Chip Industry Week In Review


Samsung unveiled its latest 2nm and 4nm process nodes, plus its AI solutions during the Samsung Foundry Forum. The company also introduced an aggressive roadmap for the next few years that includes 3D-ICs with logic-on-logic, starting in 2025; custom HBM with built-in logic; backside power delivery on 2nm technology in 2027; and co-packaged optics. In presentations at the event, the company als... » read more

Chip Industry Week In Review


By Adam Kovac, Karen Heyman, and Liz Allan.  China introduced strict procurement guidelines aimed at blocking the use of AMD and Intel processors in government computers. Meanwhile, China urged the Netherlands to ease restrictions on deep ultraviolet (DUV) litho equipment, according to Nikkei Asia. DUV is an older technology, based on 193nm ArF lasers, but in conjunction with multi-p... » read more

Chip Industry Week In Review


By Adam Kovac, Gregory Haley, and Liz Allan. Cadence plans to acquire BETA CAE Systems for $1.24 billion, the latest volley in a race to sell multi-physics simulation and analysis across a broad set of customers with deep pockets. Cadence said the deal opens the door to structural analysis for the automotive, aerospace, industrial, and health care sectors. Under the terms of the agreement, 6... » read more

Chip Industry Week In Review


By Adam Kovac, Karen Heyman, and Liz Allan. India approved the construction of two fabs and a packaging house, for a total investment of about $15.2 billion, according to multiple sources. One fab will be jointly owned by Tata and Taiwan's Powerchip. The second fab will be a joint investment between CG Power, Japan's Renesas Electronics, and Thailand's Stars Microelectronics. Tata will run t... » read more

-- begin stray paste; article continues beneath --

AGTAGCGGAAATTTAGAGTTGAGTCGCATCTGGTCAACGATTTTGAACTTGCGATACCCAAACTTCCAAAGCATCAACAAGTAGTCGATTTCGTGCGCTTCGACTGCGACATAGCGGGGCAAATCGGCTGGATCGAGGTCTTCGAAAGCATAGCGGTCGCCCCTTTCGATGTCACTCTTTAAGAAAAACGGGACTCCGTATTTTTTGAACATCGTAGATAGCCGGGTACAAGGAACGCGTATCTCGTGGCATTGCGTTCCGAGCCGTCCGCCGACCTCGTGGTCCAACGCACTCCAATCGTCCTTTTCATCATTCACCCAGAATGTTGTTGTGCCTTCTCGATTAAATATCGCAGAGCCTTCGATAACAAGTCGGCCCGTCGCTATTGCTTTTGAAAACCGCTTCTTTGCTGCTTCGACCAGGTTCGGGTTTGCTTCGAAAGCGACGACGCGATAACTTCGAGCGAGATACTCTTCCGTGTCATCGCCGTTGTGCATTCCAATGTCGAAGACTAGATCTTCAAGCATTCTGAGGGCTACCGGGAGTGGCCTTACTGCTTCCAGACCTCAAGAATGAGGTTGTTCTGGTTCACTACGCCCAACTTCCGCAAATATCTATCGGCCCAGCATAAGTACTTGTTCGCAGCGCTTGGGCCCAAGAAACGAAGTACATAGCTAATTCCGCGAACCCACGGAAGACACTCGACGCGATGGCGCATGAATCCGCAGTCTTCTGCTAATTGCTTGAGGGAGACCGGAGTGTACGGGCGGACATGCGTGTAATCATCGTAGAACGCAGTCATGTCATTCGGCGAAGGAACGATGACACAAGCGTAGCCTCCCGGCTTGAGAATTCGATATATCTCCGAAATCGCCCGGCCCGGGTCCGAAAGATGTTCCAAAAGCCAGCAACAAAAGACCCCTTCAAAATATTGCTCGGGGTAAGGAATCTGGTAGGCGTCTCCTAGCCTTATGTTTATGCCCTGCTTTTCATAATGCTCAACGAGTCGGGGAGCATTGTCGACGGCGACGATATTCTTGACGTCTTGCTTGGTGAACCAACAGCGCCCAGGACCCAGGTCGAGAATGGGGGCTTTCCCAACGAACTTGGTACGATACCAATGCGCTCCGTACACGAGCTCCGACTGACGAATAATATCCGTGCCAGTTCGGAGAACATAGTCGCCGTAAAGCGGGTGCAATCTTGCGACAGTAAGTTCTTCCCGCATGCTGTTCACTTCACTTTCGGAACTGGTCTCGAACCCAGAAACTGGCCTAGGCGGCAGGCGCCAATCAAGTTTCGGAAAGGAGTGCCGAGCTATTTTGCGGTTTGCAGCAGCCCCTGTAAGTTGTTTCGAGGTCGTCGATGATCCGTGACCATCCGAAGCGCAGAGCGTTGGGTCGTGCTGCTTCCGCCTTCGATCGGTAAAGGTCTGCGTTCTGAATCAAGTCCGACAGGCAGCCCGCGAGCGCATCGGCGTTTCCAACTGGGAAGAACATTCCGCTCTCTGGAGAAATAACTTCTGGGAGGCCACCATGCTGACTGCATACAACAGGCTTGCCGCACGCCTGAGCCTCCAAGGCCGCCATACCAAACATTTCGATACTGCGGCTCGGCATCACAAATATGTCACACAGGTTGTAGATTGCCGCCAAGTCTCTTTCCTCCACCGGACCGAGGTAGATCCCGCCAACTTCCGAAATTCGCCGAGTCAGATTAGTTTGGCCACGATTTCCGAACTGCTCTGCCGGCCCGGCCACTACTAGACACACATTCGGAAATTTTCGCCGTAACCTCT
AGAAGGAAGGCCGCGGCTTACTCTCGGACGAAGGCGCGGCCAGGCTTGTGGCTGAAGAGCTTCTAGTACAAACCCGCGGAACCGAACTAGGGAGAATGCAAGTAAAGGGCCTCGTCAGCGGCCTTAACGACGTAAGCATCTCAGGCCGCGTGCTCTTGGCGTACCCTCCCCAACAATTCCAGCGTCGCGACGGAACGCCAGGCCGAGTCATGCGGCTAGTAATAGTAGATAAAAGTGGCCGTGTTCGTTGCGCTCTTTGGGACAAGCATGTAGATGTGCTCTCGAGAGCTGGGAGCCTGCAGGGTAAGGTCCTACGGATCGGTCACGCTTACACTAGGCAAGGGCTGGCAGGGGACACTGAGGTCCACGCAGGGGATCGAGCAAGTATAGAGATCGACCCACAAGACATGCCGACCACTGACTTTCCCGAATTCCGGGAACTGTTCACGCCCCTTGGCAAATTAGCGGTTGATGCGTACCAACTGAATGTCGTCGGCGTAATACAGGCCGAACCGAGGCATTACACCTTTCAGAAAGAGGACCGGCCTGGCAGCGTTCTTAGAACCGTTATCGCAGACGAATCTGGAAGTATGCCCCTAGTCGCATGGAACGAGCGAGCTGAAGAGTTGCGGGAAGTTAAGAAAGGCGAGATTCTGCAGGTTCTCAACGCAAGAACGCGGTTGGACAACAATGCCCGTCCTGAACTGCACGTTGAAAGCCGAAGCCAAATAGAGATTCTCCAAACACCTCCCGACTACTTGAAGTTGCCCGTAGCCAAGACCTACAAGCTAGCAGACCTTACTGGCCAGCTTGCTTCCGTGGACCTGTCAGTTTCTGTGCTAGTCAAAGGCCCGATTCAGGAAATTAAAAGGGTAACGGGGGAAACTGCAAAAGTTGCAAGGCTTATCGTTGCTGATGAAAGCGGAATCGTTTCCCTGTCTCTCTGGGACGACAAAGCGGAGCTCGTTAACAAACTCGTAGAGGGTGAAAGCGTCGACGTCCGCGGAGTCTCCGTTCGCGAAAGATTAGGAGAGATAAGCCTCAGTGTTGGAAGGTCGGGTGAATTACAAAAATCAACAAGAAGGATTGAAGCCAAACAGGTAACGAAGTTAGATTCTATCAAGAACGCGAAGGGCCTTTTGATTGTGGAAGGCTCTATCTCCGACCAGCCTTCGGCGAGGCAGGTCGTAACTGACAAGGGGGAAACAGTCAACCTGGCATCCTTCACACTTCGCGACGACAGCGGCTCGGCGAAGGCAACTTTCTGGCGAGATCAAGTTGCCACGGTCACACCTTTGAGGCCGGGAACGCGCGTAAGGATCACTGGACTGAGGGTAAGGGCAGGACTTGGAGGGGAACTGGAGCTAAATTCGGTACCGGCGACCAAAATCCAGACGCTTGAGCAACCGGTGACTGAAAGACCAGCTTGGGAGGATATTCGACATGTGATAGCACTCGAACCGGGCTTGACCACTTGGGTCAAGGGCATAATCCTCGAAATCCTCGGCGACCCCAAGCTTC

Chip Industry Week In Review


By Jesse Allen, Linda Christensen, and Liz Allan.  The Biden administration plans to invest more than $5B  for semiconductor R&D and workforce support, including in the National Semiconductor Technology Center (NSTC), as part of the rollout of the CHIPS Act. Today's announcement included at least hundreds of millions for the NSTC workforce efforts, including creating a Workforce Cente... » read more

Chip Industry Week In Review


By Jesse Allen, Karen Heyman, and Liz Allan AMD took the covers off new AI accelerators for training and inferencing of large language model and high-performance computing workloads. In its announcement, AMD focused heavily on performance leadership in the commercial AI processor space through a combination of architectural changes, better software efficiency, along with some improvements in... » read more

Week In Review: Auto, Security, Pervasive Computing


Joby Aviation and Alef Automotive each received a Special Airworthiness Certificate from the U.S. Federal Aviation Administration (FAA) for an electric vertical take-off and landing (eVTOL) aircraft. Joby will now begin flight testing the prototype, and the aircraft will move to Edwards Air Force Base in 2024 as part of a contract with the U.S. Air Force. Alef’s model is the first U.S. govern... » read more

Week In Review: Automotive, Security and Pervasive Computing


The Biden administration uncorked a fueling station locator tool to help consumers locate charging stations by fuel type, a plan to install 24,000 charging stations at federal facilities by next fiscal year, as well as other clean energy commitments. Source: Department of Energy: Alternative Fuels Data Center & Station Locator Europe is making progress on a plan that requires all ... » read more

Complex Chips Make Security More Difficult


Semiconductor supply chain management is becoming more complex with many more moving parts as chips become increasingly disaggregated, making it difficult to ensure where parts originated and whether they have been compromised before they are added into advanced chips or packages. In the past, supply chain concerns largely focused primarily on counterfeit parts or gray-market substitutions u... » read more

Why It’s So Difficult — And Costly — To Secure Chips


Rising concerns about the security of chips used in everything from cars to data centers are driving up the cost and complexity of electronic systems in a variety of ways, some obvious and others less so. Until very recently, semiconductor security was viewed more as a theoretical threat than a real one. Governments certainly worried about adversaries taking control of secure systems through... » read more

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